Genomics of explosive adaptive radiation

Our newest paper on the ecological and genomic basis of the explosive adaptive radiation of the Lake Victoria haplochromine cichlids has been published today in Nature! In this work led by Matt McGee and Sam Borstein, we found that in a large phylogeny containing all described cichlids, speciation rates in most of the cichlid family are not unusually high compared to other taxa, but a few lineages living in large, young lakes, show extremely high rates of speciation. These increases in speciation rates are associated with the absence of large predators, even though this cannot explain why some lineages show explosive speciation in the same area others don’t.


We sequenced the genomes of 100 haplochromine cichlid species from the fastest explosive adaptive radiation in Lake Victoria, East Africa, that unfolded in the last 15,000 years. We found that the Lake Victoria haplochromines have an exceptional genomic potential in the form of hundreds of ancient haplotypes with insertion or deletion polymorphisms, many of them associated with ecological niches they exploit and originating from hybridization between distant lineages. Our results suggest that the combination of ecological opportunity in a newly formed lake without large predators, strong sexual selection and exceptional genomic potential together led to the huge adaptive radiation of Lake Victoria cichids within the blink of an eye.

Another digest of the story can be read in the Eawag News and I hope you enjoy the full story in our paper (e-mail me for a copy!).

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Origin of Lake Constance stickleback

Today, my newest paper was published in Nature Communications. In this collaboration with Kay Lucek, Vitor Sousa, Laurent Excoffier and Ole Seehausen, we have reconstructed the evolutionary history of threespine stickleback found in Lake Constance and surrounding rivers.

Threespine stickleback lake (left) and stream (right) ecotypes of Lake Constance, Central Europe. Females are shown on top and males in nuptial coloration on the bottom.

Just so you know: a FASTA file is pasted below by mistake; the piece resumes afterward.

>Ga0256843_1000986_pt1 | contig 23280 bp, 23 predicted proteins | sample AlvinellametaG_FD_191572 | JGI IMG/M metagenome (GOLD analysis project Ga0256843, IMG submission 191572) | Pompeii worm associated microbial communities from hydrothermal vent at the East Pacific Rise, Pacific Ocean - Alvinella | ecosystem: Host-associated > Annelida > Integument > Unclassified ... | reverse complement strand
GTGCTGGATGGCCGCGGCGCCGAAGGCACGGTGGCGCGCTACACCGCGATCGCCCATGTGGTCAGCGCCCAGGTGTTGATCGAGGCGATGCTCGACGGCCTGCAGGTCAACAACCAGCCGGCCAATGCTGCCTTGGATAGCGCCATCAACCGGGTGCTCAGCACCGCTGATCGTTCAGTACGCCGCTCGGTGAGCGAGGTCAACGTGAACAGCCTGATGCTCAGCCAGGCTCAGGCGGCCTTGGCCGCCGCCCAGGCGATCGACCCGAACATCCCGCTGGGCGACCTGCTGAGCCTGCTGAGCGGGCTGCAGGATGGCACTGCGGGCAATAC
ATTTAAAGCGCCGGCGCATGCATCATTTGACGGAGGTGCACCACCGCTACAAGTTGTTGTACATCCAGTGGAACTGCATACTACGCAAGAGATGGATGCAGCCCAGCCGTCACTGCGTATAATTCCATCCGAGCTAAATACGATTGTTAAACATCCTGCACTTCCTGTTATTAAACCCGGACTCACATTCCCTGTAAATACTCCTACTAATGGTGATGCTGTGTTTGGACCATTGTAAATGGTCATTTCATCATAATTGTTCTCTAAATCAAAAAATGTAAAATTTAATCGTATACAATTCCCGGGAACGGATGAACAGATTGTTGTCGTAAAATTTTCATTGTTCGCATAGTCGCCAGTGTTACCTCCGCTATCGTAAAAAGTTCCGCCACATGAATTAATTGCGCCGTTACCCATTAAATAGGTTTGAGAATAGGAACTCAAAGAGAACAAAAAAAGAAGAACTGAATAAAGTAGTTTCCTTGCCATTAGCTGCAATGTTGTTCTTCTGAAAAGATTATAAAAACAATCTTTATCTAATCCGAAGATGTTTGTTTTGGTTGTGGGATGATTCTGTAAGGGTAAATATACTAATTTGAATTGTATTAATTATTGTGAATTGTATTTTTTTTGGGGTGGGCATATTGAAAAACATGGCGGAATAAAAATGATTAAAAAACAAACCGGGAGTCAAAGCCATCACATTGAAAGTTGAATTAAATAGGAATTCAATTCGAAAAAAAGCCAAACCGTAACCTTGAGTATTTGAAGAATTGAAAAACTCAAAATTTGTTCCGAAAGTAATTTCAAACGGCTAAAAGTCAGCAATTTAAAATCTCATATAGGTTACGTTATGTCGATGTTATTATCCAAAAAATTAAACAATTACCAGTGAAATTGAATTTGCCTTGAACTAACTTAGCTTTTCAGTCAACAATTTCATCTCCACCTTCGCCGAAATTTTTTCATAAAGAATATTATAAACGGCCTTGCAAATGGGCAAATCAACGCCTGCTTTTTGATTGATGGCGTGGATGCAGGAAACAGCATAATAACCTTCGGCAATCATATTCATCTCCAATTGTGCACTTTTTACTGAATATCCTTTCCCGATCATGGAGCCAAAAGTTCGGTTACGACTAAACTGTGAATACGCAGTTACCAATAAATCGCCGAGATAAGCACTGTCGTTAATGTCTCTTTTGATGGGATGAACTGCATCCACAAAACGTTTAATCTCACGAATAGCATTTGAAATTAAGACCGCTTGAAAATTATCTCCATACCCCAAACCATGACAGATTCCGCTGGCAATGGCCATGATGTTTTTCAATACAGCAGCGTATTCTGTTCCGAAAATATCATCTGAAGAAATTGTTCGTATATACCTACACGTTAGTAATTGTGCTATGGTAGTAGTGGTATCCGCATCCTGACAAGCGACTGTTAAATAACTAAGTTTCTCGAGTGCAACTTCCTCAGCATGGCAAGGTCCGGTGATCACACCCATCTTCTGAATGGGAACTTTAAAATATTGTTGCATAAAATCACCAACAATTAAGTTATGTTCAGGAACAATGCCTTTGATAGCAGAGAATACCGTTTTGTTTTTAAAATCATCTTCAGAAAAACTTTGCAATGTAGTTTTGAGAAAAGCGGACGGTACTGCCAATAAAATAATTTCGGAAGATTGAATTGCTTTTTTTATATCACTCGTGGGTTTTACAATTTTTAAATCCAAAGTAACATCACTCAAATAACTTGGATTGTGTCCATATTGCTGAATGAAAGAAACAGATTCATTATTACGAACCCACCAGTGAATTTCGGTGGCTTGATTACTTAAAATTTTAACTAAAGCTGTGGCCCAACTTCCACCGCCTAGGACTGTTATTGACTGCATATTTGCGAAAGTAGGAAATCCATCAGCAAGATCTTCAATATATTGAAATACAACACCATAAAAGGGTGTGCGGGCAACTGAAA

With extensive demographic modelling and the analysis of both genomic and phenotypic data from the European biogeographic context, we found out where stickleback lake and stream ecotypes come from and whether genetic differences between them arose from new mutations, standing genetic variation or the admixture of old lineages.

Spoiler alert! The title gives it away:


The evolution of lake and stream ecotypes in Lake Constance is thus a prime example for how combinatorial processes can facilitate rapid speciation.

Enjoy the read of our paper and of this blog post on the Nature Research Ecology & Evolution Community forum outlining the story behind the paper.

A combinatorial view on speciation

A review by Joana Meier, Ole Seehausen and me was just published in Trends in Ecology & Evolution. In this manuscript, we highlight a genetic mechanism that has often be found to facilitate rapid speciation and adaptive radiations in speciation genomic research from the recent years (see a few examples in the figure below). The mechanism we highlight is the reassembly of old genetic variants into new combinations or ‘combinatorial mechanism’.


Adopting such a combinatorial view makes some counter-intuitive predictions, for example that speciation rates might be inversely related to the rate of complete reproductive isolation between speciating taxa, and might throw new light on old issues such as the likelihood of speciation in sympatry. I hope you enjoy the read and feel free to let me know your thoughts of our ideas!